I said last week, Facebook sucks for marketing, but that it was still worth it. And then I spent a week struggling to figure out why.
Because, I was thinking about it wrong.
It’s like this:
Facebook’s Business Model is the High School Clique…You don’t get to see what everyone’s doing. You get to see what the popular people are doing. And if you aren’t popular, well, you can use money to buy popularity (Yep. Still bitter about high school).
And Posts End Up Lost and Alone and Ignored…It used to be that I could post to Facebook with exciting news about my books and expect a fair number of followers to see it and respond. These days, I get very excited message from Facebook explaining 8 people saw my post and wouldn’t I like to give Facebook money so more can see it?
So How Can I Promote on Facebook?The answer is, you can’t. Not effectively. Not anymore. And that’s all right, because…
Facebook is Not for Promotions Anymore.It took an hour of writing this post to reach this epiphany, folks, so listen up:
Facebook is for Fan RetentionPeople no longer find out about you on Facebook. People find out about you through other means and then go like you on Facebook. And someone who goes out of their way to like you is called a FAN. And fans are very, very good.
Fans like you and check your page regularly. They have notifications for your feed turned on. They are the ones most likely to buy your books, and so they deserve special treatment. Fans should see special content and get special insights and fresh gossip and a chance to speak to you.
So, here’s some ways to use Facebook as a Fan Retention tool:
Targeted Fan EventsWhen you get an invite to an event, it makes you feel special. Now, most of the time you’re too busy to go, but at least you were invited, right?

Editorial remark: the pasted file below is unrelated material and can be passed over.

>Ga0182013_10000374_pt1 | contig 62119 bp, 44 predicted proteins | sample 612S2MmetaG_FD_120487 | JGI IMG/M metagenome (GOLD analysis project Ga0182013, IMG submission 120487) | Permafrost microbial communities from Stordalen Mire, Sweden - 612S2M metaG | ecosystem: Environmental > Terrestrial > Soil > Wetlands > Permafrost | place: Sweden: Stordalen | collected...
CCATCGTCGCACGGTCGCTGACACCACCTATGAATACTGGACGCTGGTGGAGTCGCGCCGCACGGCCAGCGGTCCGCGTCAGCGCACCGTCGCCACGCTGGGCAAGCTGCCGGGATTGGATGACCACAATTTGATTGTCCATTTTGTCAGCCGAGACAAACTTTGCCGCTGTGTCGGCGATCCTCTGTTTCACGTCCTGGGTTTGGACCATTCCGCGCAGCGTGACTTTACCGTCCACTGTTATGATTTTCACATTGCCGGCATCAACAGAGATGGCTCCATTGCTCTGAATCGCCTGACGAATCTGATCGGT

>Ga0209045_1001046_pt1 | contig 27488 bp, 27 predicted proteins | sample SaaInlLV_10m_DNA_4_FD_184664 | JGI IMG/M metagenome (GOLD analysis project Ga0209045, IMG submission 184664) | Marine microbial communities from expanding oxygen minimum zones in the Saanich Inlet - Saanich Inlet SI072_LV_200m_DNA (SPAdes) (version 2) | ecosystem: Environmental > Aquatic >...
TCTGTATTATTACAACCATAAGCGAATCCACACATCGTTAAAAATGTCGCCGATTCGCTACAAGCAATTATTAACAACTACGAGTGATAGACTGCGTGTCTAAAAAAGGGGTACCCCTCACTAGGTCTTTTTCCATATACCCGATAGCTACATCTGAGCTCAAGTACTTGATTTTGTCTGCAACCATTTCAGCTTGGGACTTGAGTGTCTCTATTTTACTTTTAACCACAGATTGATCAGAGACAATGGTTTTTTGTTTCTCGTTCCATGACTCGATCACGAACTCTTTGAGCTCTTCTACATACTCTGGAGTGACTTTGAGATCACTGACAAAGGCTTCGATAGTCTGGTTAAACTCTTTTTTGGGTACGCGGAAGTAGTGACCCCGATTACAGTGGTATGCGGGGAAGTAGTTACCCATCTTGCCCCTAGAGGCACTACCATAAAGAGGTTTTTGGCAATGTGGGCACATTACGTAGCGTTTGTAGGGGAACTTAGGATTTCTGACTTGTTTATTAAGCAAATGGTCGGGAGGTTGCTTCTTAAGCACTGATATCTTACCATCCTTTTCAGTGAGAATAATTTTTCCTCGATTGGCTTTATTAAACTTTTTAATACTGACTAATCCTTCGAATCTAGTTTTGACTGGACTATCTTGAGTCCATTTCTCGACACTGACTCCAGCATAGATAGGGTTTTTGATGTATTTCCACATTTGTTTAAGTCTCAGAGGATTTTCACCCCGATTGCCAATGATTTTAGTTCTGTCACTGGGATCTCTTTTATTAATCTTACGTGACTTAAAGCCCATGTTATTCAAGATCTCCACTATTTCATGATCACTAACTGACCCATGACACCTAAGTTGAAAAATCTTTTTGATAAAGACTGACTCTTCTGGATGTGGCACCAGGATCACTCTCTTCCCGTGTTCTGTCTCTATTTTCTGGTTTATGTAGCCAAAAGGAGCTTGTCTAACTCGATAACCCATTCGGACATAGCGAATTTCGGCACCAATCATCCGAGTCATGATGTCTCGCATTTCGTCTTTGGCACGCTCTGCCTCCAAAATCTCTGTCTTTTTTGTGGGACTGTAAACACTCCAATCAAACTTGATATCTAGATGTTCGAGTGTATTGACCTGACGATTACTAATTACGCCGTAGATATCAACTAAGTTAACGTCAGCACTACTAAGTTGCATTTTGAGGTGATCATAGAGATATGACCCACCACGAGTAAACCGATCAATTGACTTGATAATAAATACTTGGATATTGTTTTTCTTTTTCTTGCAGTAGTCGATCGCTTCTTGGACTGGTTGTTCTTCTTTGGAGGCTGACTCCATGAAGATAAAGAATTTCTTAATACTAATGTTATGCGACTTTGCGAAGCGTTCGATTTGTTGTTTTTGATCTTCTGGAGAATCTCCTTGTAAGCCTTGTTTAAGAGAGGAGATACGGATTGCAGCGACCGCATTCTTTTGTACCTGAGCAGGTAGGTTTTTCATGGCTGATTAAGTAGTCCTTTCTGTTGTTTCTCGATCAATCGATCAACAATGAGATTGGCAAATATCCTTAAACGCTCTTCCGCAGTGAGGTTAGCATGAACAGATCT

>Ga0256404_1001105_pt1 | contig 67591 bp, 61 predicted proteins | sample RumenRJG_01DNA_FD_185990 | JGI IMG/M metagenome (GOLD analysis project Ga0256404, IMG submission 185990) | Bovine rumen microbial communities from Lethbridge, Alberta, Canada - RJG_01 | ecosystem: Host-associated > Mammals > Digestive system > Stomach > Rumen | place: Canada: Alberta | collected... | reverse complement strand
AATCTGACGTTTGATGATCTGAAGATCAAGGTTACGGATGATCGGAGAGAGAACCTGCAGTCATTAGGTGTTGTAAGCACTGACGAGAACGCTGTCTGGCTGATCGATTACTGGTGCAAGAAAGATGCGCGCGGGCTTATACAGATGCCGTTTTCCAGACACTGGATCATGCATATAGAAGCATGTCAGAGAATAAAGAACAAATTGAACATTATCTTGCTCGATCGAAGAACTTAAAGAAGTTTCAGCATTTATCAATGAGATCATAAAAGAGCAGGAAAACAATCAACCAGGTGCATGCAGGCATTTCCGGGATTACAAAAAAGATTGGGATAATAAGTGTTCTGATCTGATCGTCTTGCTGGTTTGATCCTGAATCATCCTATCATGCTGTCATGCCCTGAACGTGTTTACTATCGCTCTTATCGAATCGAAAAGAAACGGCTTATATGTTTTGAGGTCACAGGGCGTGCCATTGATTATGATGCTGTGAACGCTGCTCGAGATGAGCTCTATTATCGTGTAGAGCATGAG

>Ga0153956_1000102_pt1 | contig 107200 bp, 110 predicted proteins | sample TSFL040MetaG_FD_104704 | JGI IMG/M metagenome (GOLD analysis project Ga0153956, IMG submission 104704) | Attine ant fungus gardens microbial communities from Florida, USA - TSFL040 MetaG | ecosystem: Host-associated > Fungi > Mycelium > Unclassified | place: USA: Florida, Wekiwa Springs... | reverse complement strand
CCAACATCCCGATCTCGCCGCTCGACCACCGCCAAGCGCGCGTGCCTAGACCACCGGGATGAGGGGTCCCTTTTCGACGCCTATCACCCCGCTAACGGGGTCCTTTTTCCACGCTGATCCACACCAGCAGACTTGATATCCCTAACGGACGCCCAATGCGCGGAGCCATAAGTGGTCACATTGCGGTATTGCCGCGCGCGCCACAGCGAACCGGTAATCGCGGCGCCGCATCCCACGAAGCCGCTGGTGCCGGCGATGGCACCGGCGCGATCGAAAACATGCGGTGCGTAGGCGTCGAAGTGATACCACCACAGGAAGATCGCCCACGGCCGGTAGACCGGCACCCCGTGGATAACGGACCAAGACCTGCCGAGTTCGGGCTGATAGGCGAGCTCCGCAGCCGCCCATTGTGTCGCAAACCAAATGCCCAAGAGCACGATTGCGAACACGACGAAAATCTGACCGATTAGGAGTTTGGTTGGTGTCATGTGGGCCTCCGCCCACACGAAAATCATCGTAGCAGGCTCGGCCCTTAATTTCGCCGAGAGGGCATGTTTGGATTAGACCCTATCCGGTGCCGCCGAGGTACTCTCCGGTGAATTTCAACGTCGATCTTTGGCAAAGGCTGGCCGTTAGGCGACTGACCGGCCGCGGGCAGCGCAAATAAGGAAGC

With Facebook you can post an event (whether real or virtual), and invite people to it. More important, though, is that you can target that invite to specific locations, so if you’re doing an reading in Elbow, Saskatchewan (yes, it’s a real place [http://www.elbowsask.com]) and you know you have a fan base there, you can target your fans from Elbow specifically in your event and send out a special invitation to for them to attend.
ContestsLike events, contests are now for fans. They are a chance to reward the people who care about you and have a bit of fun doing it. Your fans get a chance to connect and to get something others don’t, like free books or autographs or posters or whatever it is you are giving away this week.
Remember: contests on Facebook cannot be used to do anything that will promote your product or yourself (Annoying, eh?). You can’t ask people to share a post, or share a page, or like your page.
However: You can to drive some traffic to your page and hopefully increase your number of fans, but you have to be careful. Use sentences like “Tell your friends about this contest so they can get a chance to win, too!” and “If you want to learn more about what Erik Buchanan is up to, please like this page and turn on Notifications so you can keep up to date on all contests, events and posts.”
What you can’t have are any sentences that imply a benefit to any person promoting your contest, because the only one allowed to benefit from promotions on Facebook is Facebook.
Q&A’sQ&A’s are events. You set up a public event saying “Ask Me Anything!” (or something similar) and invite all your existing fans to come to your page at a specific time and date and do just that.
When it is time for the event, in your “Ask Me Anything!” post to the top of your feed. People put their questions in the replies in the comments and then you reply to their replies. It’s a great way for Fans to connect and learn more about you.
And, like a contest, you can ask those you’ve invited to invite their friends to come along. Because it’s fun to meet a celebrity…
Hey, I can dream...
And who knows, those friends may become fans after they meet you.
Wait! How do I get non-fans to my Facebook Page?Massive cross-platform promotions utilizing your website, Twitter, Instagram, Tumblr, blogs, Google+ and whatever else you've got.
Or, you know, give Facebook money.
Next Week: How’s that Marketing Plan Going?